By Kenneth Tiven in the US
The American legal system is squeezing former President Donald Trump, who continues to lack a social media platform with which to shout back loudly.
Facebook on Wednesday continued its ban on Trump for another six months, subject to review then. Twitter’s ban on Trump continues. His loyal supporters do what they can to propel his wit and wisdom but it’s not the same without the Trump rage behind the individual tweets. Losses on the road to an unclear endgame are mounting for the man who played being president with the same nonchalance he brought to his business and golf games.
Trump associates in firing line
Several of his closest associates—Bill Barr and Rudy Giuliani—are feeling the heat from the judiciary and law enforcement. Additionally, a recount of the Arizona 2020 vote ordered by Republicans controlling that state’s Senate has all the earmarks of political farce in the best tradition of Bollywood farces. There is no legal standing for this, so no matter what claims are made, the effort is meaningless except to impress the deeply loyal Trump voters.
Judge Jackson tightens noose on former AG William Barr
Let’s unpack our legal briefcase with a stop in the Washington court room of US District Court Judge Amy Berman Jackson.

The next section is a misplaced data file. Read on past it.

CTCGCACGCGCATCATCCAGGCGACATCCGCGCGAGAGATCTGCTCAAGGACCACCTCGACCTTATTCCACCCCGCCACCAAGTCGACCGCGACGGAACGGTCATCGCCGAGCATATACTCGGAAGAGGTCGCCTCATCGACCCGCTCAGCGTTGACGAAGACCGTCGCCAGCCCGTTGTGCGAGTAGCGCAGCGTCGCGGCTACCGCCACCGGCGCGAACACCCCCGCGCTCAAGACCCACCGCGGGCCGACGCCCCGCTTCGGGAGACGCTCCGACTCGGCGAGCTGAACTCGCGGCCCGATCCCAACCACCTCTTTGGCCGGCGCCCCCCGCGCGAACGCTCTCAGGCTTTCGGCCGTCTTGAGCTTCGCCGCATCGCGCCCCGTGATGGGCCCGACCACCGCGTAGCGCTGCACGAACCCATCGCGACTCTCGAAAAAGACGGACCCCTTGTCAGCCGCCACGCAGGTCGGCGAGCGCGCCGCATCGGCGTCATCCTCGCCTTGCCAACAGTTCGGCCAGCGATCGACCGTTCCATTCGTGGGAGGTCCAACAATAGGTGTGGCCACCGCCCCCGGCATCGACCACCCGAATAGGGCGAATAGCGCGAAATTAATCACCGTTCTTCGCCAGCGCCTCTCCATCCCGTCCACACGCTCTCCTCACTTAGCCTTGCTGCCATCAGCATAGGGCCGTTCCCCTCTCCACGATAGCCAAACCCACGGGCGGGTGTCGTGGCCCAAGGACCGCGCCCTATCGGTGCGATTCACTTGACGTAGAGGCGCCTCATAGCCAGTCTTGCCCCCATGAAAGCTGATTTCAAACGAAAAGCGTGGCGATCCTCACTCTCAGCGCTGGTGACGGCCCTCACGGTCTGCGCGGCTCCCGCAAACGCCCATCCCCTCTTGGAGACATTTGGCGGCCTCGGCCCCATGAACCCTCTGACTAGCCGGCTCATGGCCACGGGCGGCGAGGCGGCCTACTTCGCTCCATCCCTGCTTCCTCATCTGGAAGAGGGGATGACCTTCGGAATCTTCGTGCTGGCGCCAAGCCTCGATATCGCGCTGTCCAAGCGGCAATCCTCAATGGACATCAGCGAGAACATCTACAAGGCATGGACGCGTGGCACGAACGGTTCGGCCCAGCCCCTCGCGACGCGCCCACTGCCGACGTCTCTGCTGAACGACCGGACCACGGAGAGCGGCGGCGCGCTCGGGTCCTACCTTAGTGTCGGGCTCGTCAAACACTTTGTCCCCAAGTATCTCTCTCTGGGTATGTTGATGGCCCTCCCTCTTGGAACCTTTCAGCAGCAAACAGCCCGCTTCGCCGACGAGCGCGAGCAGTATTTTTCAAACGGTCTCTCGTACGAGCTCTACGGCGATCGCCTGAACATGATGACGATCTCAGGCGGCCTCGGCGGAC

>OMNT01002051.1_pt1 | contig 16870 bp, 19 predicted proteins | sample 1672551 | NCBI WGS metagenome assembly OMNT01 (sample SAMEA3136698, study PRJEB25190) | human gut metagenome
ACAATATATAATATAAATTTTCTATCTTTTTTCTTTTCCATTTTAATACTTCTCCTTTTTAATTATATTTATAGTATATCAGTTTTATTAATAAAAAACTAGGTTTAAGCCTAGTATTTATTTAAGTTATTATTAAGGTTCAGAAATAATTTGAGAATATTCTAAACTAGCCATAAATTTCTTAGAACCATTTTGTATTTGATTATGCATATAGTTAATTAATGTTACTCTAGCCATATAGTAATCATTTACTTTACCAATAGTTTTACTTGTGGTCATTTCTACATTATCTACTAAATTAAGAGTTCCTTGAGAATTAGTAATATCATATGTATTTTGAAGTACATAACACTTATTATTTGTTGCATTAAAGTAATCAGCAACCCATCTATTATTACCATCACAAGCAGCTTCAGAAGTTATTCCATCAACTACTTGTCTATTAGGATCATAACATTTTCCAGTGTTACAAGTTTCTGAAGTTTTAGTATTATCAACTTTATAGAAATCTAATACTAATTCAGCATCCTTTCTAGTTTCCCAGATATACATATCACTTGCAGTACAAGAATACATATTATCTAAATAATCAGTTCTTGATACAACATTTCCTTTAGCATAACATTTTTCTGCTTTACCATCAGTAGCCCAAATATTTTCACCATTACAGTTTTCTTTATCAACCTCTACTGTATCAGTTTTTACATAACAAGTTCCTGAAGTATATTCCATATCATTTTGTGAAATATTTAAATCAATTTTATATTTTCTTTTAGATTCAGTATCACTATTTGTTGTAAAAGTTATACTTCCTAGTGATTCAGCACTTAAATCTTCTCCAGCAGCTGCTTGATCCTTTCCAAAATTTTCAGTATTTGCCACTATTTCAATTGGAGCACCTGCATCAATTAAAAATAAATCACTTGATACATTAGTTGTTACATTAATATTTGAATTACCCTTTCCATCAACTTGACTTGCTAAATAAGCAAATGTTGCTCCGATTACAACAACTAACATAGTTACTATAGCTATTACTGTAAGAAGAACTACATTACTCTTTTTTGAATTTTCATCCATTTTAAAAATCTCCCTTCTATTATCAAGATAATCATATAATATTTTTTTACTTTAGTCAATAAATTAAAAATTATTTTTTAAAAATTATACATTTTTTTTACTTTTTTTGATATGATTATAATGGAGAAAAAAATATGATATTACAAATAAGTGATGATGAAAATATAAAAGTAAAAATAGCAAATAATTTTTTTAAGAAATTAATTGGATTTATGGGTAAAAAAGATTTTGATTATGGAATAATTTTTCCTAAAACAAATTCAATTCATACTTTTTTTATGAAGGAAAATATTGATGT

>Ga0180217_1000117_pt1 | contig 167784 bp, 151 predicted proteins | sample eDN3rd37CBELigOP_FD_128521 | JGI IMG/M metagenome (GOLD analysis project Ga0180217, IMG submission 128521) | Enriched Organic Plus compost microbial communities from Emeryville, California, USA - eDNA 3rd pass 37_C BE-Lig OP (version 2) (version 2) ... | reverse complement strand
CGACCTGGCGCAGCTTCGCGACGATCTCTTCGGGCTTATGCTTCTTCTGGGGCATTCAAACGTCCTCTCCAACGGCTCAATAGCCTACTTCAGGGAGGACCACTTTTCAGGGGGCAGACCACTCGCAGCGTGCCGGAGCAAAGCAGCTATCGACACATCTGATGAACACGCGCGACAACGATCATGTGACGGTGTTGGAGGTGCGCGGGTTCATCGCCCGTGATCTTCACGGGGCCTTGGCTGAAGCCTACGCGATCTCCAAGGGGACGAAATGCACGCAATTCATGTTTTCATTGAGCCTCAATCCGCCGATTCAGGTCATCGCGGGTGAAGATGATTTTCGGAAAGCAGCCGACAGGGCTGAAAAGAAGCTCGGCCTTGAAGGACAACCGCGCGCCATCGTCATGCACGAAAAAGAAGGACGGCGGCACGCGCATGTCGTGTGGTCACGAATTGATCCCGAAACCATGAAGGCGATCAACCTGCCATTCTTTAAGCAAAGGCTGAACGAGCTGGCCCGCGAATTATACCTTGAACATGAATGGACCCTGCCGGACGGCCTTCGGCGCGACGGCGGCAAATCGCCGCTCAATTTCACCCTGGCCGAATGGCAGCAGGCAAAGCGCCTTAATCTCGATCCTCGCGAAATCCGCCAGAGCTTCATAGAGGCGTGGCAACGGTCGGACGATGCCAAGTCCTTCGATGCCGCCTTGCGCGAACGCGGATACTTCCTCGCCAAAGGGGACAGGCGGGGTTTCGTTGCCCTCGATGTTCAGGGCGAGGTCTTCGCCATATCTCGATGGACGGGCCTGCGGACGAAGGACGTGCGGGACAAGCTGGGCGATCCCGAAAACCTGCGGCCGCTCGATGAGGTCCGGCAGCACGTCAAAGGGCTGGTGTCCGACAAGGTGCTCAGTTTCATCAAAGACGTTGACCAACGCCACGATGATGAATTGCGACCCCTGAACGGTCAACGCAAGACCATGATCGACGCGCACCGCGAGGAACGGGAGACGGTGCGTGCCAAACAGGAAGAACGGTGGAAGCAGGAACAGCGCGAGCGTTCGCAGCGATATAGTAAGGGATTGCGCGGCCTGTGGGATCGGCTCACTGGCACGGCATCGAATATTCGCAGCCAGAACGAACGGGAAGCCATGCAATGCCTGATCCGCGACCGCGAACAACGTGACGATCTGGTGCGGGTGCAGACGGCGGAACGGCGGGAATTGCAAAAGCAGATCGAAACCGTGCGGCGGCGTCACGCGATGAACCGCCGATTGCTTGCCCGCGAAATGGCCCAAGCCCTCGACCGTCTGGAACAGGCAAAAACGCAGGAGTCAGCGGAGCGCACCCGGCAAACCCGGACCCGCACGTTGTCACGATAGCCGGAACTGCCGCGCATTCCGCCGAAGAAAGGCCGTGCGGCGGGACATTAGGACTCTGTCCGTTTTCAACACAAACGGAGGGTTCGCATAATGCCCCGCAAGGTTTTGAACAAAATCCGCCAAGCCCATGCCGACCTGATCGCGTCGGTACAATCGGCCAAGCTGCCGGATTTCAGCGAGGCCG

She has ordered the release of a key Justice Department memo supporting former Attorney General William Barr’s conclusion that former President Donald Trump should not be prosecuted for obstruction of justice over episodes investigated by special counsel Robert Mueller. A withering opinion accused Barr of being “disingenuous” in representing Mueller’s findings and not candid with the court about the purpose and role of the 2019 memo prepared by Justice’s Office of Legal Counsel.
How did William Barr help Trump
William Barr was both Trump’s ‘friendly’ attorney general and his political consigliere, as well as a ‘believer’ in the absolute power of a president. When handed the Mueller Report—a deep and dense probe into 2016 Russian meddling in the US Presidential Election— he concluded, “the evidence developed during the Special Counsel’s investigation is not sufficient to establish that the President committed an obstruction-of-justice offense.” No one else in government had access to the report when he wrote that to Congress. Trump then declared himself to have been fully exonerated.
Judge Jackson wants the Department of Justice to make public all the underlying briefs and documents because she does not believe they support what Barr claims. She believes the original Barr letters to Congress were a disinformation campaign to cover up corruption by Trump in his 2016 campaign. Democrats now lead the Justice Department and she will, in all probability, get what she wants.
“The review of the document reveals that the Attorney General was not then engaged in making a decision about whether the President should be charged with obstruction of justice; the fact that he would not be prosecuted was a given,” wrote Jackson, an appointee of former President Barack Obama.